The work was funded by the National Cancer League of France (Ligue Nationale Contre le Cancer).
Lelièvre is an advocate for state-of-the-art cell culture models that mimic various stages of cancer development for research, and she has worked with the Purdue research team to develop a device that funds and contributes to the Congressional Breast Cancer Research and Research program. identify risk factors and underlying mechanisms that cause breast cancer. She is also working with researchers to create tumor models in 10 days more appropriate to those in the human body to test new therapies and look for drug sensitivity.
This work fits in with Purdue's giant leap that celebrates global health progress as part of Purdue's 150th anniversary. It is one of four festival themes of the idea of a one-year celebration, designed to present Purdue as an intellectual center for solving real problems.
GMWatch (@GMWatch) October 1, 2019
Pesticides and breast cancer
From Nickel Abbey
Can Herbicides Cause Breast Cancer? Purdue and INSERM scientists have discovered part of the puzzle.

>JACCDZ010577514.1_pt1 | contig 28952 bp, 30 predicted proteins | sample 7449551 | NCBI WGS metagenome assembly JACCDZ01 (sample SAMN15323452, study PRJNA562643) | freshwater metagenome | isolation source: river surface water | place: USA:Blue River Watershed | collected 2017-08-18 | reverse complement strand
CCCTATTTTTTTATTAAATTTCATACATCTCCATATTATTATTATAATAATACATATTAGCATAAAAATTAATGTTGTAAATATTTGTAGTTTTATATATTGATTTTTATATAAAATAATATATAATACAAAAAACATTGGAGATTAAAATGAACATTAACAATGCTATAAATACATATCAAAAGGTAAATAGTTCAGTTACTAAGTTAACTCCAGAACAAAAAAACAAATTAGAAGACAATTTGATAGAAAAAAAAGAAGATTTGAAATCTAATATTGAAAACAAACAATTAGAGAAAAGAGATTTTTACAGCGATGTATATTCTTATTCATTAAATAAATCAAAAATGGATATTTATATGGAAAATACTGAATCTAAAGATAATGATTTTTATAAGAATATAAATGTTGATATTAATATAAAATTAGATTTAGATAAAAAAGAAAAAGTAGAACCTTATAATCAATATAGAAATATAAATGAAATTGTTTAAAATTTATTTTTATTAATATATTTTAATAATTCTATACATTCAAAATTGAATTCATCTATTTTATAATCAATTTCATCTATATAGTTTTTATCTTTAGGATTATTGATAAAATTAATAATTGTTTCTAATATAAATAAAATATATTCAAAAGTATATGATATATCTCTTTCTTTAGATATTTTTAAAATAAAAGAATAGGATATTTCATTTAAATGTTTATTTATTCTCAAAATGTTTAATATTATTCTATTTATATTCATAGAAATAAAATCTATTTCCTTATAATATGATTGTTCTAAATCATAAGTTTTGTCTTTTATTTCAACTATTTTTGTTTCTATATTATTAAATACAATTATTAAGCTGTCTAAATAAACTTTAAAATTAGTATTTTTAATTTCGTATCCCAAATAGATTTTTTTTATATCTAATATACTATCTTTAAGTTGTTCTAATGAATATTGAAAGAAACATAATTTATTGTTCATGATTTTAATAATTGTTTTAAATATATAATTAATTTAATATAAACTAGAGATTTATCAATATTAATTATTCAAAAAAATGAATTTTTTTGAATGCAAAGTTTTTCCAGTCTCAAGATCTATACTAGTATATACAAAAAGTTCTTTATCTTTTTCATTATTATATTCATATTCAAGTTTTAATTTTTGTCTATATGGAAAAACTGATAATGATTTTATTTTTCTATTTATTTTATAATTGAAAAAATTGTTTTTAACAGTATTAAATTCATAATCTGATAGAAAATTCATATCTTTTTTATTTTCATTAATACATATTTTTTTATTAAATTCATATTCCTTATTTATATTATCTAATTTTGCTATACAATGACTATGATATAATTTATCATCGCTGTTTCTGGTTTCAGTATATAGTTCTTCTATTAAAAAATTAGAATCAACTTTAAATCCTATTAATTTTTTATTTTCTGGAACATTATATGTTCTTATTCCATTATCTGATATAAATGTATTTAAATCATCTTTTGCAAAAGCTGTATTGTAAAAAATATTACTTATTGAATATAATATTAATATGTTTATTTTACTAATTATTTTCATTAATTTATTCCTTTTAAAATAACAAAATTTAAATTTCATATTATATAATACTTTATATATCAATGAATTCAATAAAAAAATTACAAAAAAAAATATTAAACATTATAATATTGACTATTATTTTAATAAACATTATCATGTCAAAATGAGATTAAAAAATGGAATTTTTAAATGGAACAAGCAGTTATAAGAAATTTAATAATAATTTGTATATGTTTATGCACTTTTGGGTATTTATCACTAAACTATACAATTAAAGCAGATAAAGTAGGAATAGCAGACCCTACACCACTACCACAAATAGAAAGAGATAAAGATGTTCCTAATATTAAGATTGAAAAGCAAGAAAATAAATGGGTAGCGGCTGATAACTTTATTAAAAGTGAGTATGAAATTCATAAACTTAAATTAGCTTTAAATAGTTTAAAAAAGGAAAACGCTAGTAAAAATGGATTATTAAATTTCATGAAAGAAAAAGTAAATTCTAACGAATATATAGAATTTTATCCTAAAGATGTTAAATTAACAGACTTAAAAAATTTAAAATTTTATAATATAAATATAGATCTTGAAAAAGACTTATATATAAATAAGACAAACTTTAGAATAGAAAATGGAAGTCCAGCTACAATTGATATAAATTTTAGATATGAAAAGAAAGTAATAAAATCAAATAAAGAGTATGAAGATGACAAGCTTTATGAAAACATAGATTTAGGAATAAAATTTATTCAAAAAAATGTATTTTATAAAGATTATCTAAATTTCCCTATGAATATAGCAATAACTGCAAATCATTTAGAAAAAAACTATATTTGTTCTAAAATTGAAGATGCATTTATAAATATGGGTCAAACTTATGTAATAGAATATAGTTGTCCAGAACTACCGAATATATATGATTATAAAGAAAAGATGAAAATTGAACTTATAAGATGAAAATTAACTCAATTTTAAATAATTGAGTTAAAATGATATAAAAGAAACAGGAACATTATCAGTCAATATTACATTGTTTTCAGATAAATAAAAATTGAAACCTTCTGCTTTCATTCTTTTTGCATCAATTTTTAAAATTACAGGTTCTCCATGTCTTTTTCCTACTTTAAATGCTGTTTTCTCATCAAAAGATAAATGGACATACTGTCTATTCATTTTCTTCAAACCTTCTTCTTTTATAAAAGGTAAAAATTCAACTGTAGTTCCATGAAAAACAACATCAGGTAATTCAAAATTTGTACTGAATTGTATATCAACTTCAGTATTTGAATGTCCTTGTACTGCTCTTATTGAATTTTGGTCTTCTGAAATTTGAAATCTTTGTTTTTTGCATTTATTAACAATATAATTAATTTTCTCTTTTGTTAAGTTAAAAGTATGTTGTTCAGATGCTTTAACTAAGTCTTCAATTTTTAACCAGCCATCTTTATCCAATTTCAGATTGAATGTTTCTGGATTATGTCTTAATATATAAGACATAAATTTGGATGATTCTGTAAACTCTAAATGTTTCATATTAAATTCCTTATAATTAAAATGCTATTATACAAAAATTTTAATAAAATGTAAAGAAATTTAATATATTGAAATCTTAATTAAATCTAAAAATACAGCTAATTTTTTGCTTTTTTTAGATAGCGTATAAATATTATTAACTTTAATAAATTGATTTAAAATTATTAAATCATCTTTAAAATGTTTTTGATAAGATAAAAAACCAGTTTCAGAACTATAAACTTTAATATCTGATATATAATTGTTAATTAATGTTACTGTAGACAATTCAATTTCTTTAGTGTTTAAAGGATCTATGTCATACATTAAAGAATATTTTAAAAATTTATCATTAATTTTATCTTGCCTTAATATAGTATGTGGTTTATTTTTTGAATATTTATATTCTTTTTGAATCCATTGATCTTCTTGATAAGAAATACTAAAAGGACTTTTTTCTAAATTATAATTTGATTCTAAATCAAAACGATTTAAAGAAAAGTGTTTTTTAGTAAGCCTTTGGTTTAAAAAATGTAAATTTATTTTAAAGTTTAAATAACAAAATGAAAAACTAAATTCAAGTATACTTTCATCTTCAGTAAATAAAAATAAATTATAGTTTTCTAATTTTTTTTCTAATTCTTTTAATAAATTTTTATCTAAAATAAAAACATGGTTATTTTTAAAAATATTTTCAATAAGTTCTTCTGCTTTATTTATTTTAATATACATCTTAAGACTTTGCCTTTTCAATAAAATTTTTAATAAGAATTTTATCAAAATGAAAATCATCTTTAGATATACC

Scientists at Purdue University and the French Cancérologie de l'Ouest Institute (ICO) have discovered that glyphosate, a major ingredient in some widely used herbicides and pesticides, can lead to breast cancer under certain conditions. When it comes to determining how cancer starts and how it can be prevented.
Scientists know the solution has to be found at Purdue University and the Instituto Nacional de Santé et de la Recherche Médicale (INSERM) / Institut de Cancérologie de l & # 39; Ouest (ICO) in Nantes, France, they have just discovered one of the pieces of the puzzle that was missing when it came to cancer prevention.
Purdue Cancer Research Center, working with ICO, Cancer Center of Western France as part of Memorandum of Understanding with Purdue-led Breast Cancer International Initiative, revealed that glyphosate, a major ingredient in widespread herbicides breast cancer combined with another risk factor. The work was published in Frontiers in Genetics.